9 Michael Dogbe (6’3 280) Temple DL-Senior

Dogbe is a little light for a defensive tackle but his activity and constant movement is never lacking.  In a time where defense is more about reacting than dictating, Dogbe is a throwback see ball/ get ball type of player.  In the Independence Bowl, Dogbe impressed with his ability to attract double teams and follow and stick with the play from behind.  He projects best as a 4-3 defensive tackle or a 3-4 defensive end at the next level.  At Temple, single digit numbers are reserved for tough and hardworking players and Dogbe has earned his stripes.  For the season, Dogbe finished with 12.5 tackles for loss, seven sacks and three forced fumbles.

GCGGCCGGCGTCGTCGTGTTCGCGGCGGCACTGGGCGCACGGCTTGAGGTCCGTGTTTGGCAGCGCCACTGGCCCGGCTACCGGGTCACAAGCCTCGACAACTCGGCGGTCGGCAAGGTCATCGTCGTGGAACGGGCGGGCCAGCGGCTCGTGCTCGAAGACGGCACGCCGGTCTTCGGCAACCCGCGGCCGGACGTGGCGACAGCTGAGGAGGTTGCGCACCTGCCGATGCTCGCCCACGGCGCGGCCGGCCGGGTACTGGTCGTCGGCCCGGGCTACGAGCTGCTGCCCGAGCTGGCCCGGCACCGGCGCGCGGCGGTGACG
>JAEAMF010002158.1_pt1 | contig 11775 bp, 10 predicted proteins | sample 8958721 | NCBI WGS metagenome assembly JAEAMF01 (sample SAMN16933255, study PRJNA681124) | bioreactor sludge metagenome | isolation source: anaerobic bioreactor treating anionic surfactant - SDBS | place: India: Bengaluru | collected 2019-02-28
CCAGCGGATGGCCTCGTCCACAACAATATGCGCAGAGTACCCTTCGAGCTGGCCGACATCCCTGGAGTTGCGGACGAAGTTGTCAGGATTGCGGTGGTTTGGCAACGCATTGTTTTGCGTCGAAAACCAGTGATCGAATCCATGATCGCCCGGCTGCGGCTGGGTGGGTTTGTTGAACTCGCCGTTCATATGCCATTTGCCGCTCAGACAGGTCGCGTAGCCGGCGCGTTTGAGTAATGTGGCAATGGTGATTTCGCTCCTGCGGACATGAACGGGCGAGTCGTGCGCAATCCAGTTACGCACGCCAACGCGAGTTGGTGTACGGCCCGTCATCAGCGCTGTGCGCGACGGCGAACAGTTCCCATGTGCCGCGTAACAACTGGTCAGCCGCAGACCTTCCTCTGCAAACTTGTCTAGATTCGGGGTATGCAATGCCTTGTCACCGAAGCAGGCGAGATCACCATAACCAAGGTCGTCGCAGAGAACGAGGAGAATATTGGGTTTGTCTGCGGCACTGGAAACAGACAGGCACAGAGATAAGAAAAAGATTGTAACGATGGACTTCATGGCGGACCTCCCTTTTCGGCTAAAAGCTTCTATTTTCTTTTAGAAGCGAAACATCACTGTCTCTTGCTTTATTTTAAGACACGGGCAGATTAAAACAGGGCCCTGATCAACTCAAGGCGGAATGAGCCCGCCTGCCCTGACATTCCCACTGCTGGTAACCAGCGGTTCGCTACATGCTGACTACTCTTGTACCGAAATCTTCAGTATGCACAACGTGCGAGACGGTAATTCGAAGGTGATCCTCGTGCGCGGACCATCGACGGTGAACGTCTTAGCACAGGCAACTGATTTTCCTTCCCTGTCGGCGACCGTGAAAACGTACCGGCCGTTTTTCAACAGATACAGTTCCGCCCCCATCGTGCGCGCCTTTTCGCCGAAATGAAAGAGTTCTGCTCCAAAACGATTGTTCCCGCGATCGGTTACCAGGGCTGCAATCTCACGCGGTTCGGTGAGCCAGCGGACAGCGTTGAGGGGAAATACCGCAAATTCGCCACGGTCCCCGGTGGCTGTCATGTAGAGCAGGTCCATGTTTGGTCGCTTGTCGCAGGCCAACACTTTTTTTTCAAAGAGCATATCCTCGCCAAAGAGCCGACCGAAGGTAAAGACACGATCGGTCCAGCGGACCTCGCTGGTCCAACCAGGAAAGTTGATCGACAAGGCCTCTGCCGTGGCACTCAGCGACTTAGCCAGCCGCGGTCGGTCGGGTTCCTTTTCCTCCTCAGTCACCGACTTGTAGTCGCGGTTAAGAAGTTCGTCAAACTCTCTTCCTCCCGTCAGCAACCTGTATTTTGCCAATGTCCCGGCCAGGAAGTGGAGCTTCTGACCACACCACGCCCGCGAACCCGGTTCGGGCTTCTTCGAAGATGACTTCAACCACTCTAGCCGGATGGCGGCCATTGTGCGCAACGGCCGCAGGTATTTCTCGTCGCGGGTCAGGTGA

Related Images:

2018 Quick Lane Bowl In-game report: Minnesota vs. Georgia Tech, 12-26-18

Two run heavy offenses squared off in Detroit in the Quick Lane Bowl.  However, Minnesota was able to make more plays in the passing game, en route to a 34-10 victory over Georgia Tech. DraftNasty’s Troy Jefferson gives his impressions in this in-game report:

62 Jared Weyler (6’4 300) Minnesota OC/OG- Senior

Weyler has missed time over his career in Minnesota with a torn tricep and a torn ACL but when he is on the field, he provides toughness and leads the heavy run Gophers offense.  The senior can play both guard and center. He is not the most athletic prospect and looks a little stiff when forced to block on screens.  Against Georgia Tech, he did show the ability to call out blocking formations and provide a clean lane for his runners.  Weyler, a captain for the Golden Gophers, projects best at the next level as a center. 

24 Mohamed Ibrahim (5’10 205) Minnesota RB-Freshman